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The Daily Wildcat

The Daily Wildcat



    Both sides should be careful with pornography stats

    I wish to comment on the recent letters about pornography. For Kyle Wade: Be careful with statistics. I don’t recall any sources being cited, nor any mention of what constitutes a Web site or a hit. Is a Web site meant to count every page in a site, every url or merely every unique url? Is a hit meant to be a hit on a Web site by a unique computer?

    Also, going with the assumption that the number of Web sites is by unique url, and the number of hits is the number of unique hits on a Web site, I would say the stats are probably accurate.

    As for Joseph Jaramillo: Also be careful with statistics. If there are 260 million Web sites of pornography, that does not imply that there are anywhere near that many pornographers. How many Web sites are you assuming the average pornographer makes to come up with half the population of internet users as the total number of pornographers? I would imagine a small group of programmers and pornographers could easily make quite a few dozen porn sites.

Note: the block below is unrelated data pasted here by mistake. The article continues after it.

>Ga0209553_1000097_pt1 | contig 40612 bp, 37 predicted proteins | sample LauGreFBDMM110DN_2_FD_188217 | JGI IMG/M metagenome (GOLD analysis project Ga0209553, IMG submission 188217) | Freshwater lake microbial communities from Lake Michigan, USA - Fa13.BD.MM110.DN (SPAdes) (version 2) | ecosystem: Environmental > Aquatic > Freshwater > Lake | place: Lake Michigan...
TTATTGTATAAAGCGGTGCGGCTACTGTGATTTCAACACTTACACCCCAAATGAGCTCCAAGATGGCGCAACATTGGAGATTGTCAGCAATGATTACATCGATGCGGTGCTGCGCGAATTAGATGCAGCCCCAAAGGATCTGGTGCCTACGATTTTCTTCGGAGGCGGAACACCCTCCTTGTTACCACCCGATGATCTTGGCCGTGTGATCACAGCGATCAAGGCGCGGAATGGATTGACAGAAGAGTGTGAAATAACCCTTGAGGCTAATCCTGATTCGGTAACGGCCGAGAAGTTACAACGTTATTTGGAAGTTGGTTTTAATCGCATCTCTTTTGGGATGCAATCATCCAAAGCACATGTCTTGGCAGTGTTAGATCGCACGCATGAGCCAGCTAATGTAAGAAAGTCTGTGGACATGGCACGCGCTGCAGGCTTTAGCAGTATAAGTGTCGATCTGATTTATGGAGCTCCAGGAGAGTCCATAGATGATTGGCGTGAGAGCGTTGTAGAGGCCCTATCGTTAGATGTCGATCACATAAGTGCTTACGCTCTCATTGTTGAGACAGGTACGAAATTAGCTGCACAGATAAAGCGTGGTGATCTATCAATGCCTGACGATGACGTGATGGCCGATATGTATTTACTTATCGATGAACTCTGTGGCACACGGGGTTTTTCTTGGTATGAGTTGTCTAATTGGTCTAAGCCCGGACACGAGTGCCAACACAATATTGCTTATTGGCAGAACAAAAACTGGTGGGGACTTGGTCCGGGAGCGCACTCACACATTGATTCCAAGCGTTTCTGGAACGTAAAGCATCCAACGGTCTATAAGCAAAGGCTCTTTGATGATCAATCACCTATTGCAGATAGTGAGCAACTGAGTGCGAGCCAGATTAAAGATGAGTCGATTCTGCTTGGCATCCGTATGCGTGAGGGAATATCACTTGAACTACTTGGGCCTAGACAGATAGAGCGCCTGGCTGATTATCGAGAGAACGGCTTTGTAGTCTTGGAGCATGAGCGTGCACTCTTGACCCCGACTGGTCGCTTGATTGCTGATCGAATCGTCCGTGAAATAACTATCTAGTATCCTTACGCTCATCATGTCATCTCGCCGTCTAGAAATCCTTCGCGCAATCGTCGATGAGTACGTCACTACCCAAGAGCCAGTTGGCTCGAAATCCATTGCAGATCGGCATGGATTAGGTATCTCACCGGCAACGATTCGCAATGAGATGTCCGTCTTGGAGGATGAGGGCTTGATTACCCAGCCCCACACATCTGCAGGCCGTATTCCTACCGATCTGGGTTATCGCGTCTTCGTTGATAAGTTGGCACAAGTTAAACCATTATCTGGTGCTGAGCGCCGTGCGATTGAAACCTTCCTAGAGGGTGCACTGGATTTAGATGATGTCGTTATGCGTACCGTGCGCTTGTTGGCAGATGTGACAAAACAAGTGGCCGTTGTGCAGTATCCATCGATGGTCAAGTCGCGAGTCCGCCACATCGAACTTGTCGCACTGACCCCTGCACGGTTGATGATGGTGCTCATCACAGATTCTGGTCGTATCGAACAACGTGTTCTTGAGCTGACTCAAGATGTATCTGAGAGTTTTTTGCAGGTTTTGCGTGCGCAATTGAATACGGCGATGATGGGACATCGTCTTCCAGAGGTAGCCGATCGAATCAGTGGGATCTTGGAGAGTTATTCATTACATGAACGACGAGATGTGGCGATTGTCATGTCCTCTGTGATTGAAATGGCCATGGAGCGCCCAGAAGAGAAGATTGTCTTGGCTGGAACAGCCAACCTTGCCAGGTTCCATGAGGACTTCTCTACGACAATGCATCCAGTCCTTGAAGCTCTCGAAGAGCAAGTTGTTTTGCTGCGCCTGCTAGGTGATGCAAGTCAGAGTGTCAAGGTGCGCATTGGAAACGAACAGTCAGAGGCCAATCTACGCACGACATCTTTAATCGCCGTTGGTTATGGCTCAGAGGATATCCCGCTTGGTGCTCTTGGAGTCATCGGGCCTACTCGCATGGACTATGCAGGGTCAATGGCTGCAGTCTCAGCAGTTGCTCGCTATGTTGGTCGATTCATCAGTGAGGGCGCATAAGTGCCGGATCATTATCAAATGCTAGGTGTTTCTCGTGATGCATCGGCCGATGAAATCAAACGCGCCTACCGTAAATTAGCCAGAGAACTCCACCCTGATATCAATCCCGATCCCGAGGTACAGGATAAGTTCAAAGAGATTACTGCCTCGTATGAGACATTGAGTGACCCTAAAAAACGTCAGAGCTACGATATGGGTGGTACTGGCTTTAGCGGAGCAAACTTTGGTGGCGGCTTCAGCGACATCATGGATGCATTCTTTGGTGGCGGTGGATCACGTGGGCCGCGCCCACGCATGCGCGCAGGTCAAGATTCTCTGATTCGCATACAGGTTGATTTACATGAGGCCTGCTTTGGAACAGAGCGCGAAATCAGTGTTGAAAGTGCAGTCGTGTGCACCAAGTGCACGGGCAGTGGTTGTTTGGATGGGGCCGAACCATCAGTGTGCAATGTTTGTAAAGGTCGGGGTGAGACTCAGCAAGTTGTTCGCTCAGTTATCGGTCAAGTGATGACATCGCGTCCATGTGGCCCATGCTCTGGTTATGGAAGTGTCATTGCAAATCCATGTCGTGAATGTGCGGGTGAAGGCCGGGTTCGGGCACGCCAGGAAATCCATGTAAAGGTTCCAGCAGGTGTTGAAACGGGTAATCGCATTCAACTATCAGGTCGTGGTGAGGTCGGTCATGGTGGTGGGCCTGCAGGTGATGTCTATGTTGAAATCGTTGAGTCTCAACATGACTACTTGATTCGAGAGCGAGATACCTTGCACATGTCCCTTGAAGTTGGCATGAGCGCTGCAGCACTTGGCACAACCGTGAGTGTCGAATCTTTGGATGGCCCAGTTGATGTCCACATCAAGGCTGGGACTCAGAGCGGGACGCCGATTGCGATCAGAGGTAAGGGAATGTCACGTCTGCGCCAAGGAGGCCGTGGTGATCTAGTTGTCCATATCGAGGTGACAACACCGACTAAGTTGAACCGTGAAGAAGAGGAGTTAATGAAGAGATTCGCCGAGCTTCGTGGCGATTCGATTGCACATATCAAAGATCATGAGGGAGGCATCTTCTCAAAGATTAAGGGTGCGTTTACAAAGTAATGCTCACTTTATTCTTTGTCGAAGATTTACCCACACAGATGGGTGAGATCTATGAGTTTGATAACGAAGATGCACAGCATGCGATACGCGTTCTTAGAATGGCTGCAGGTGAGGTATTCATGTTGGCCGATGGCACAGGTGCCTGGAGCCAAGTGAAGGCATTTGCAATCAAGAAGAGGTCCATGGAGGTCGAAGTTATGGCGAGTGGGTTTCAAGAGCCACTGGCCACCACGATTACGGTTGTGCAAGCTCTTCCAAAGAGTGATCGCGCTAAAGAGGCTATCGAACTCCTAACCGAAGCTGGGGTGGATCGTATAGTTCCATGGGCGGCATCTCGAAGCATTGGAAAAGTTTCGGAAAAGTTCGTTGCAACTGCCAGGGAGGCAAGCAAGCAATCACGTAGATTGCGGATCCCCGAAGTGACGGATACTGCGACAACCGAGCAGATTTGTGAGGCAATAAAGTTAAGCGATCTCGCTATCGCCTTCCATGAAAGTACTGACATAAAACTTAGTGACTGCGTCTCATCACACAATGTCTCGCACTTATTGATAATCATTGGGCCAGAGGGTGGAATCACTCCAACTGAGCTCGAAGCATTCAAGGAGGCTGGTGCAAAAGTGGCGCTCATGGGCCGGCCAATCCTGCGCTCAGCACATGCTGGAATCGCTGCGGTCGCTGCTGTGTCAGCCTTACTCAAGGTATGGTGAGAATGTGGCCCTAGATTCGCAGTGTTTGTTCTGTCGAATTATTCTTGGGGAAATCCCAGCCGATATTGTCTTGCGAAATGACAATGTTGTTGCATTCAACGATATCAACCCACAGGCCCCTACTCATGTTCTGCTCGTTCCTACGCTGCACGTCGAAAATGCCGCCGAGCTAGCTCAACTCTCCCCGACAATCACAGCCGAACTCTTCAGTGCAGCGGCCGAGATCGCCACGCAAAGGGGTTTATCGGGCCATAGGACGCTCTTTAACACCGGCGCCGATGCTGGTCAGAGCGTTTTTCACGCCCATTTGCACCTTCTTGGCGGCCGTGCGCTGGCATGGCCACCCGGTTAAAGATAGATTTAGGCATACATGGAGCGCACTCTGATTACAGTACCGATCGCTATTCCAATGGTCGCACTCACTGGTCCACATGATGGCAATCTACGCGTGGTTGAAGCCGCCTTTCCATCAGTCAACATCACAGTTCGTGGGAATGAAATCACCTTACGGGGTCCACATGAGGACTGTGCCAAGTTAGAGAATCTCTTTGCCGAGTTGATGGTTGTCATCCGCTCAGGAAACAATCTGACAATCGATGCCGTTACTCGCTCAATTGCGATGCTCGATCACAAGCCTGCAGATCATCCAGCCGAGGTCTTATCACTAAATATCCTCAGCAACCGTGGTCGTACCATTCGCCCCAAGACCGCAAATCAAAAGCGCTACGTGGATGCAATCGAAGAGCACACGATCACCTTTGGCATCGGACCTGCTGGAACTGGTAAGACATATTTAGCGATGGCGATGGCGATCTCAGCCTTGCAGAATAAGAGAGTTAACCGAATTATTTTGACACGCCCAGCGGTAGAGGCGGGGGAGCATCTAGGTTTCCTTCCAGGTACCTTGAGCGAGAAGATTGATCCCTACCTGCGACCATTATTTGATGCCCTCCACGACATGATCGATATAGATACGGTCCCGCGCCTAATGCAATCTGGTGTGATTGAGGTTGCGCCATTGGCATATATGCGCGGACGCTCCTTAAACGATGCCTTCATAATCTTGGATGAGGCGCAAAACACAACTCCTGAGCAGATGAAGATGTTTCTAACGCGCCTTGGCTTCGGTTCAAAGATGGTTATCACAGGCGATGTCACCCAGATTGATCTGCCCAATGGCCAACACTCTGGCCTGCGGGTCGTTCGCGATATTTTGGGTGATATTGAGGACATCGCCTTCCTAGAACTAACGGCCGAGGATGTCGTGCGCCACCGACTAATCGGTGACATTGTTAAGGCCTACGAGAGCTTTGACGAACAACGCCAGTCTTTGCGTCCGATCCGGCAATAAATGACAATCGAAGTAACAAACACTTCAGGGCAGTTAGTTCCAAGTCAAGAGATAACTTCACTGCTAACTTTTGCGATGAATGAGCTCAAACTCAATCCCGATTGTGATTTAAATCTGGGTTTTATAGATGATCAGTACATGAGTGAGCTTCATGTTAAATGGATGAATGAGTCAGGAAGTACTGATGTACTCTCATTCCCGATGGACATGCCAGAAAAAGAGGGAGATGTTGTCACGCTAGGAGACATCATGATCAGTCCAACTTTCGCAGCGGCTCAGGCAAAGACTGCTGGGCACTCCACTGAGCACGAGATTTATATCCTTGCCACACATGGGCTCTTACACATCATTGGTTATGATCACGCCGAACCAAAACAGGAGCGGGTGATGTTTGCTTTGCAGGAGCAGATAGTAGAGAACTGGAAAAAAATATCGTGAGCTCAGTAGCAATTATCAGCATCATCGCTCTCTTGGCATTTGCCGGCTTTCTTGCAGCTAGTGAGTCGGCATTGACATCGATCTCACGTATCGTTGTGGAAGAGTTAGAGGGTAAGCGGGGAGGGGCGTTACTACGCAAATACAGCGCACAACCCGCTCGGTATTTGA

Also, 60 million hits does not imply that the majority of the hits are being done by people between the age of 12 and 17. Rather, Kyle is implying that the number of people between the ages of 12 and 17 who have seen pornography online between those ages is higher than any other age group. It is far more likely that a small portion of the population gives the majority of the hits, and that this group is probably much older. Given that assumption, it is pretty hard to conclude that the number is 9 million in the U.S.

    Also be careful – Wade never mentioned anything about his views of sex being evil. His main arguments were that pornography is addictive, it may make men far more likely to commit adultery and it may cause rape. The last I may not agree with, but the other two have some merit. Neither has anything to do with any views involving sex being dirty.

    Jacob White
    senior majoring in math and computer science

    ‘Nuestro Himno’ not the ‘Star-Spangled Banner’

    With regards to Lori Foley’s column Monday, I felt myself initially sympathizing with the Ashlee Simpson argument, yet still scratching my head over actually having read the lyrics and hearing the words.

    Fellow students, read the lyrics. Quite simply, “”Nuestro Himno”” comes nowhere close to even the first of the four stanzas of “”The Star-Spangled Banner.”” In retrospect, the Ashlee Simpson argument doesn’t hold. Messing up the national anthem because one lacks the ability to sing is a far cry from corrupting it for political clout. Americans ought to cringe equally whenever political forces on either side corrupt our flag by replacing the field of 50 stars with peace signs or Republican elephants.